The Boston Globe
June 30, 2010
Short-term insurance buyers drive up cost in Mass.
By Kay Lazar
The number of people who appear to be gaming the state's health insurance system by purchasing coverage only when they are sick quadrupled from 2006 to 2008, according to a long-awaited report released yesterday from the Massachusetts Division of Insurance.
The result is that insured residents of Massachusetts wind up paying more for health care, according to the report.
"The active members subsidize some of the costs tied to those individuals who terminate within one year," the report says.
Comment: During the reform process the concern was expressed repeatedly that an individual mandate - requiring individuals to purchase their own health insurance - would result in gaming the system. People would enroll when they needed expensive care, and then drop out after the care was completed. The experience in Massachusetts has demonstrated that it did not take long for the public to learn this game, for this is precisely what has happened. Nevertheless, the individual mandate is now the law of the land.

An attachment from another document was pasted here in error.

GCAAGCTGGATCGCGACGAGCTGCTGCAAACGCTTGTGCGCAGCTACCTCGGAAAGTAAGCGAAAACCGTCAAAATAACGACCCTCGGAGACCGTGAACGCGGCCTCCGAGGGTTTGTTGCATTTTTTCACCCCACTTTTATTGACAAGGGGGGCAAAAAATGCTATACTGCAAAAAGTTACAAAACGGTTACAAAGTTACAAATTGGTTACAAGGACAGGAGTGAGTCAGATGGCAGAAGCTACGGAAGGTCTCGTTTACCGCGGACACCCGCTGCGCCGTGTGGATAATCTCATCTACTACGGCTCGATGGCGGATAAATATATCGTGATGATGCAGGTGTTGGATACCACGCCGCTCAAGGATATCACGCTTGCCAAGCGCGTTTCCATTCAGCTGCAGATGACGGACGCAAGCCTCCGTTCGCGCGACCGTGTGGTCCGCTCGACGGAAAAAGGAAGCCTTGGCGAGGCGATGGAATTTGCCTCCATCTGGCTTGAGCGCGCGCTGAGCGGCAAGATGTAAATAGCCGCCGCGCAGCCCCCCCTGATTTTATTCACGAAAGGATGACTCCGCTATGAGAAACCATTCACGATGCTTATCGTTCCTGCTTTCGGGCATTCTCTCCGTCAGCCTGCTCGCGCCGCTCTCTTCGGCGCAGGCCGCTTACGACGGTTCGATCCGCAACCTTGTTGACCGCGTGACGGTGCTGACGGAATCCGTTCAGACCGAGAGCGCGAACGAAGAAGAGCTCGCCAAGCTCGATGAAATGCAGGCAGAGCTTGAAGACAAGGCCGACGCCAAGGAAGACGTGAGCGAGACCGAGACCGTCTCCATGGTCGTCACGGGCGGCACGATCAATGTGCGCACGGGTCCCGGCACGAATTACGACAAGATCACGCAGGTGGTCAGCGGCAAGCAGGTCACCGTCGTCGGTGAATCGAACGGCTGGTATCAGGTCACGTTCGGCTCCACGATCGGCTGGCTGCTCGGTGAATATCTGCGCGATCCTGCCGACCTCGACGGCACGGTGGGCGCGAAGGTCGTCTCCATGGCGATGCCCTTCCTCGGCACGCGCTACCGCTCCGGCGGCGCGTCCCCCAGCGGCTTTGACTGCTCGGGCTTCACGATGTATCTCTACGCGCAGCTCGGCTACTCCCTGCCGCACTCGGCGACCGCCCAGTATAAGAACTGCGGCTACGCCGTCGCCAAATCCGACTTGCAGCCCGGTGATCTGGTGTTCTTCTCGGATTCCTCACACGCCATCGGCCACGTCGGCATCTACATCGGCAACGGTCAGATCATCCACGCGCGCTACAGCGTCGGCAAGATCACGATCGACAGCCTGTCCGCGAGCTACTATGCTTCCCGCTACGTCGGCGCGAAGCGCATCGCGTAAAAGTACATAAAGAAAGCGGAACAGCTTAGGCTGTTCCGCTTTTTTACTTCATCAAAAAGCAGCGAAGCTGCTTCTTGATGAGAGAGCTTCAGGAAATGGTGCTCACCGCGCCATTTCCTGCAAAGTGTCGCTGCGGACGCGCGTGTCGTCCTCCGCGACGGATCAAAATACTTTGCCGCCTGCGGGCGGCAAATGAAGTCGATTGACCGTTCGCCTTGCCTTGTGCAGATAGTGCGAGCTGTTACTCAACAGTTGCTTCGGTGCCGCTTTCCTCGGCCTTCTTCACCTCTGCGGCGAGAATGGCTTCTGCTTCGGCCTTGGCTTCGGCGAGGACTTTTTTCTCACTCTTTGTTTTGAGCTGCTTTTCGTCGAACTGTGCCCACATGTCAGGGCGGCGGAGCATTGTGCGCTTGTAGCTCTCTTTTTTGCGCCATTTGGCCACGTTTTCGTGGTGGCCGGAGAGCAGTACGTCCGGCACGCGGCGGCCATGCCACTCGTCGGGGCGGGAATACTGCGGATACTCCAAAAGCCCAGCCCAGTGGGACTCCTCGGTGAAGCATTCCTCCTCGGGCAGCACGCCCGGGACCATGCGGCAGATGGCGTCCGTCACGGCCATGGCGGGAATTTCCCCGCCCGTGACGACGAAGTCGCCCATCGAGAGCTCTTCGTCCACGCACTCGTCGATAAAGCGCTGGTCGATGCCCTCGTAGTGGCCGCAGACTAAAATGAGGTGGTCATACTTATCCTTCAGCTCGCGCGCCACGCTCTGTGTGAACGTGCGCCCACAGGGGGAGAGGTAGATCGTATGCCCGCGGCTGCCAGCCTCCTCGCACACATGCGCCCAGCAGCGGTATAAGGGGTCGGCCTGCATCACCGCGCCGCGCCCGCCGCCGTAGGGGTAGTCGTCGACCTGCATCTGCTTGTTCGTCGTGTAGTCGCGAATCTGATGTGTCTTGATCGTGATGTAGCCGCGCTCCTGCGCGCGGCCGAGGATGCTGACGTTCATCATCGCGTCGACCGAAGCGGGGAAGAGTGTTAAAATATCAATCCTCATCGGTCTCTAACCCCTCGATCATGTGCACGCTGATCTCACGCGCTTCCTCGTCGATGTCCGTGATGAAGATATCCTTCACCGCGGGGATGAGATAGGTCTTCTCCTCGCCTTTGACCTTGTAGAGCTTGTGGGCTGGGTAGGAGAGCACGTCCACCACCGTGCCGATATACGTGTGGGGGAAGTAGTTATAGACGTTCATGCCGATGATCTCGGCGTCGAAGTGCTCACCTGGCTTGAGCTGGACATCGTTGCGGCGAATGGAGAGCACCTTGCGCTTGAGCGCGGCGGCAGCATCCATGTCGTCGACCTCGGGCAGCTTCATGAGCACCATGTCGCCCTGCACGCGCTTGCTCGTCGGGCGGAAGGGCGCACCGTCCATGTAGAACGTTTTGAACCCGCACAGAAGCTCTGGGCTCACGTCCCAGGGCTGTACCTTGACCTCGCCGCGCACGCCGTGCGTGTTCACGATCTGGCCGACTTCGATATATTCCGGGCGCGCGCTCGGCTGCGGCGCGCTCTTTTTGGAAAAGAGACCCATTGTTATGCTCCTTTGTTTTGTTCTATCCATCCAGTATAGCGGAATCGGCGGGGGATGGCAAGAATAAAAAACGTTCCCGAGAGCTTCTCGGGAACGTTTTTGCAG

Options being considered to reduce this form of adverse selection include, as examples, allowing open enrollment for only one month per year, or increasing the penalty for remaining uninsured. Although such measures might reduce this tendency to game the system, they will not eliminate it.
It is the structure of the financing system that is fundamentally flawed. It cannot be fixed merely by tweaking the mandate, nor by tweaking the thousands of other provisions in this dysfunctional system. It needs to be replaced with a structurally sound system.
With a single payer national health program the issue of an individual mandate would be moot since everyone would be enrolled, automatically, throughout life.